Back in the summer of 2014, when Israeli attacks on the Gaza Strip led to the death of nearly 2,200 Palestinians, including 557 children, people in Kashmir rose up against Israel "aggression". Every college, university and school held protest rallies.
While protesting against Israel, one teenage boy was killed and another injured by troops firing in Qaimoh, a village in south Kashmir's Kulgam district.
Back in November 2012, when then Israel waged war against Palestine, people in Kashmir also held massive protest rallies, burning Israeli flags.
According to Umair Gull, assistant professor of international relations at the Islamic University of Science and Technology in Kashmir, the Muslim-majority population in both territories, and the presence of Islam's third holiest site, the al-Aqsa Mosque, in Jerusalem are some of the reasons behind the solidarity of Kashmiri people with Palestine.
"The mutual solidarity between the people of these two territories has very long history," said Gull.
"When Kashmiris identified themselves with the world Muslim community in the early 1970s, they became very close to Palestine - and even some students from Palestine who came to Kashmir in the early 1980s attended seminars here organised then by Muhammad Ayyub Thakur, who was a Kashmiri political activist and founder of the World Kashmir Freedom Movement.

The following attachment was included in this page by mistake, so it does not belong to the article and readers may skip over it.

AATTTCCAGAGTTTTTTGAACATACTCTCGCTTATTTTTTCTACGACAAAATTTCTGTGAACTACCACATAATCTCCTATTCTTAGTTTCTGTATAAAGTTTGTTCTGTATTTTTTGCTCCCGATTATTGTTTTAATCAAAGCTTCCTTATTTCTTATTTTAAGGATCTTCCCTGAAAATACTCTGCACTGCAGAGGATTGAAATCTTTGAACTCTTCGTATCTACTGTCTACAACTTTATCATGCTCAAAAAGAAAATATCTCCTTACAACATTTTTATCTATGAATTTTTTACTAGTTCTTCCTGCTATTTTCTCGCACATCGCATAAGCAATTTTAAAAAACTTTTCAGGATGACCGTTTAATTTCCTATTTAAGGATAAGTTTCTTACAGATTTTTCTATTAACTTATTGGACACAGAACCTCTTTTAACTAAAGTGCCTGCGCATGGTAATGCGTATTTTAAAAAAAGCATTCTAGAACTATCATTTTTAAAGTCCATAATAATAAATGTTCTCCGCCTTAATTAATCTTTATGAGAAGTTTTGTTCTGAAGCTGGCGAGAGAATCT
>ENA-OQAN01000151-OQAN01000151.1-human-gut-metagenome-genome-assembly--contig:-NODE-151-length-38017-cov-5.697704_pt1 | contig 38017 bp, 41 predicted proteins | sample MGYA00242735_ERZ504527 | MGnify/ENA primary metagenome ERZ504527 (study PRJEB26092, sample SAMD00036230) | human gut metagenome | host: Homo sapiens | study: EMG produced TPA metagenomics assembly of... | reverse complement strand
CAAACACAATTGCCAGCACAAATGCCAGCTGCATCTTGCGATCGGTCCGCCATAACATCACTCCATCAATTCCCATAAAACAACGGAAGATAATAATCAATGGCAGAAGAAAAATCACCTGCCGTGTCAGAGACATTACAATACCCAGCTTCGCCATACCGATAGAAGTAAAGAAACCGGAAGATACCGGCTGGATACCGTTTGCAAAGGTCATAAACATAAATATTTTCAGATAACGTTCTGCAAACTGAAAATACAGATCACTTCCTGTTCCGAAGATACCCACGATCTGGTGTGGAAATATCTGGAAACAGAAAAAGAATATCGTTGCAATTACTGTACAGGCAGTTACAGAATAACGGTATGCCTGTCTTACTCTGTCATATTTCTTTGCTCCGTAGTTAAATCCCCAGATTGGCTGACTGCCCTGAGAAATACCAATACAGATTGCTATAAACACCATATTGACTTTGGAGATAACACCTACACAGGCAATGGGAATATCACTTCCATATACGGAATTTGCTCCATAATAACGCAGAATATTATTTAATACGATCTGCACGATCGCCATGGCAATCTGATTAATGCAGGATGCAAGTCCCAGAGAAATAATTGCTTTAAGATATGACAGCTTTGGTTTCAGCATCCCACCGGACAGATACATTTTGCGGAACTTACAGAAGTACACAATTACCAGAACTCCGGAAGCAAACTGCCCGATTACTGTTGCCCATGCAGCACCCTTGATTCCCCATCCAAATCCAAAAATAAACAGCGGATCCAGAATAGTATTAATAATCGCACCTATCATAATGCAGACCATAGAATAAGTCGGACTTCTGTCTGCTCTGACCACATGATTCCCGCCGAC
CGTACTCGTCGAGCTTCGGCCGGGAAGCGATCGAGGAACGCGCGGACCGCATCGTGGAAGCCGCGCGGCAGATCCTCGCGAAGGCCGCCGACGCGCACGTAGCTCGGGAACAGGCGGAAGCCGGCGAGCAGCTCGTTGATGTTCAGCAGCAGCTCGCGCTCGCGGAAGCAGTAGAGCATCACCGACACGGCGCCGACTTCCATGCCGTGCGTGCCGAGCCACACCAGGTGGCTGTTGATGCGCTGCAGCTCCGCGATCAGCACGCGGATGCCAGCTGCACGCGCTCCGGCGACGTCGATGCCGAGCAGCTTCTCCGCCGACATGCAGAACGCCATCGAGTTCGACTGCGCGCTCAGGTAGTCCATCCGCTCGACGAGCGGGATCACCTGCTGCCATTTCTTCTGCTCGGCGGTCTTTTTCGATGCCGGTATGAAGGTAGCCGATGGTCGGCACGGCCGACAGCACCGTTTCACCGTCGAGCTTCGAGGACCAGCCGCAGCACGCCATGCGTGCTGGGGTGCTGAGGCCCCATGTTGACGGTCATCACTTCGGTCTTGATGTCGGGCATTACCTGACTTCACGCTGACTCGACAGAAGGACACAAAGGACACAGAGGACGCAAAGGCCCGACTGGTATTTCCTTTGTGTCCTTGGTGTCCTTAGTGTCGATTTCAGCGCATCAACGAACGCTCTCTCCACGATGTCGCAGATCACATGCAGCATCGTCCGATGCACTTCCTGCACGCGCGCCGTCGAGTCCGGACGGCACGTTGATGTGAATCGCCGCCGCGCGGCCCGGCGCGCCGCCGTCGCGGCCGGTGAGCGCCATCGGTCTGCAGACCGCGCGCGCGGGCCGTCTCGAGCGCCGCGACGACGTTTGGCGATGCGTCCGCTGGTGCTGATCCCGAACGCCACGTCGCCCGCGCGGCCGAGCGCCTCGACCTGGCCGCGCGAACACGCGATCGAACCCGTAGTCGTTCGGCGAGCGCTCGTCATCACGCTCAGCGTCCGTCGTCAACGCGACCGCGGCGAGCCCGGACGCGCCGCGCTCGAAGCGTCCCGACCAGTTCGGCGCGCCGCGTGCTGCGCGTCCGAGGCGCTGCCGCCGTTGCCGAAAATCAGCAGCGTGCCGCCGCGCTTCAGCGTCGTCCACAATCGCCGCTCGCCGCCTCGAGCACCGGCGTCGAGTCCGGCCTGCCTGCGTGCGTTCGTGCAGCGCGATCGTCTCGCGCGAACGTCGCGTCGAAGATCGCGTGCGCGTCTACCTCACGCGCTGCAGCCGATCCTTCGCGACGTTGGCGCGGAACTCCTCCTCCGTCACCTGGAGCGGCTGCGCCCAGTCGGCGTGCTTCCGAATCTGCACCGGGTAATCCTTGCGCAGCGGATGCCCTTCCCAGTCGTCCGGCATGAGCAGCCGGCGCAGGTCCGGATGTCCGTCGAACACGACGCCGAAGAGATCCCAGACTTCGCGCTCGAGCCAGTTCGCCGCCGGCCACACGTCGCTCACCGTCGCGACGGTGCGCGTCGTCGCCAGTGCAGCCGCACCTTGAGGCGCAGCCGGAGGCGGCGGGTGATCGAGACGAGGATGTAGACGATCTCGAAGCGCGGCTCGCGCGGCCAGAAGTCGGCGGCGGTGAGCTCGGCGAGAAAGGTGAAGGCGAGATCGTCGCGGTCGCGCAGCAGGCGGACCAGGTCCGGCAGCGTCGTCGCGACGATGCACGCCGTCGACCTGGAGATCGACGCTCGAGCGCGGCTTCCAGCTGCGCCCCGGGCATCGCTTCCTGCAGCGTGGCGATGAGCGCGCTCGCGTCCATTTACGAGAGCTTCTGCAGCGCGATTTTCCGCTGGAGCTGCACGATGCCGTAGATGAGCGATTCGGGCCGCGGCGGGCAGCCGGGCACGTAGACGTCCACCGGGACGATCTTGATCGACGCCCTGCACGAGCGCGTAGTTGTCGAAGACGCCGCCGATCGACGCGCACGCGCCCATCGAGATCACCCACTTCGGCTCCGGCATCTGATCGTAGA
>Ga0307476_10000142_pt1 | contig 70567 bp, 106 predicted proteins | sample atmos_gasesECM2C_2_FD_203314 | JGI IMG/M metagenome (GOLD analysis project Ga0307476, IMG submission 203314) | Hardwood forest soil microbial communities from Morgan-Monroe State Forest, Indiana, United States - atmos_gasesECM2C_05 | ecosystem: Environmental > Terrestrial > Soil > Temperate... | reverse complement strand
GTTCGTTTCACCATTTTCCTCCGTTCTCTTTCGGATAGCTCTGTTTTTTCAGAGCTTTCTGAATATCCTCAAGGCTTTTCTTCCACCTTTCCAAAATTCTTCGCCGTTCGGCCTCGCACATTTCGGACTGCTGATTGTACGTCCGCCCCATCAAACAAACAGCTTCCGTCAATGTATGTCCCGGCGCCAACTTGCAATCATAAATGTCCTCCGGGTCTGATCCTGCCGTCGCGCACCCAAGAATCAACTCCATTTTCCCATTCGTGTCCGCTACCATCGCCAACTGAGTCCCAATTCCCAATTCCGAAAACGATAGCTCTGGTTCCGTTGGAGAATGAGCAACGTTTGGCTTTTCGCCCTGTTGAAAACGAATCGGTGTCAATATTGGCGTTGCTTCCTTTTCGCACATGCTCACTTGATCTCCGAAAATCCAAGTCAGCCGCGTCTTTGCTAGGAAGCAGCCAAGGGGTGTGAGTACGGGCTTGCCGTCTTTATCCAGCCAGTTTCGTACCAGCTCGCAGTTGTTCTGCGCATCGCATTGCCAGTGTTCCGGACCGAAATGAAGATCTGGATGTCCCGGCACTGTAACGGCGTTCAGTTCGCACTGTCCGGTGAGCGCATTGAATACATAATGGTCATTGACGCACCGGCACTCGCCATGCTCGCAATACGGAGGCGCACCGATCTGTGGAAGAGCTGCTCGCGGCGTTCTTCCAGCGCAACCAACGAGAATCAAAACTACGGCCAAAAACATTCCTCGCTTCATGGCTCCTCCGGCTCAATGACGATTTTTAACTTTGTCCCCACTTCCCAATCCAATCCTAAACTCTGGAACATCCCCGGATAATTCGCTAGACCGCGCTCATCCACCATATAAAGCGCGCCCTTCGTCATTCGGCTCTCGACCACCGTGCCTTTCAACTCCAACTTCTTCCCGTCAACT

"Palestinian students interacted with the student body of Kashmir Jamiat-e-Talaba in such seminars."
|The struggle for freedom from brutal military occupations and quest for remedying historical and continued injustices are the ideals that underpin both Palestinian and Kashmiri causes|
Solidarity is not limited to protest rallies, but people in IAK take their stand for Palestine through other forms of resistance. From narrow lanes to large streets, Kashmiri graffiti artists have scribbled in big and bold letters on walls and shop shutters slogans that read: "Free Palestine", "Kashmir Stands for Gaza", "Death with Israel" and "Freedom from Palestine to Kashmir".
Risking their own lives, these artists mostly write these famous slogans in the dead of night.
Many writers and journalists in Kashmir dedicate their craft to reporting on the suffering of Palestinian people, and it has become a trend among the new generation of Kashmiris to share the stories related to Palestine struggle on social networking sites.
The struggle of Palestinians against Israel military occupation is a heated discussion in Kashmir.
Umar Misgar is an independent political analyst from south Kashmir. He told The New Arab that the struggle for freedom from brutal military occupations and the quest for remedying historical and continued injustices were the ideals that underpin both Palestinian and Kashmiri causes.
So, naturally, there are regular exchanges of solidarity between the two peoples. "There is also a growing exchange of art and academic work between Palestinians and Kashmiris, both online and offline," said Misgar.
"Besides," Misgar added, "when it comes to the occupation of Jerusalem, including the regular Israeli incursions into al-Aqsa Mosque, opposition to which is widely viewed as a pan-Islamic cause, Kashmir, being a Muslim-majority region, doesn't hold back."
But when Majid Khalidi, an adviser to Palestinian President Mahmoud Abbas, announced this month's visit of Indian President Narendra Modi to the occupied Palestinian territories, people in Kashmir expressed a deep anguish - because the Palestinian hosts called it an historic visit.
Follow him on Twitter: @Aamirbhatt3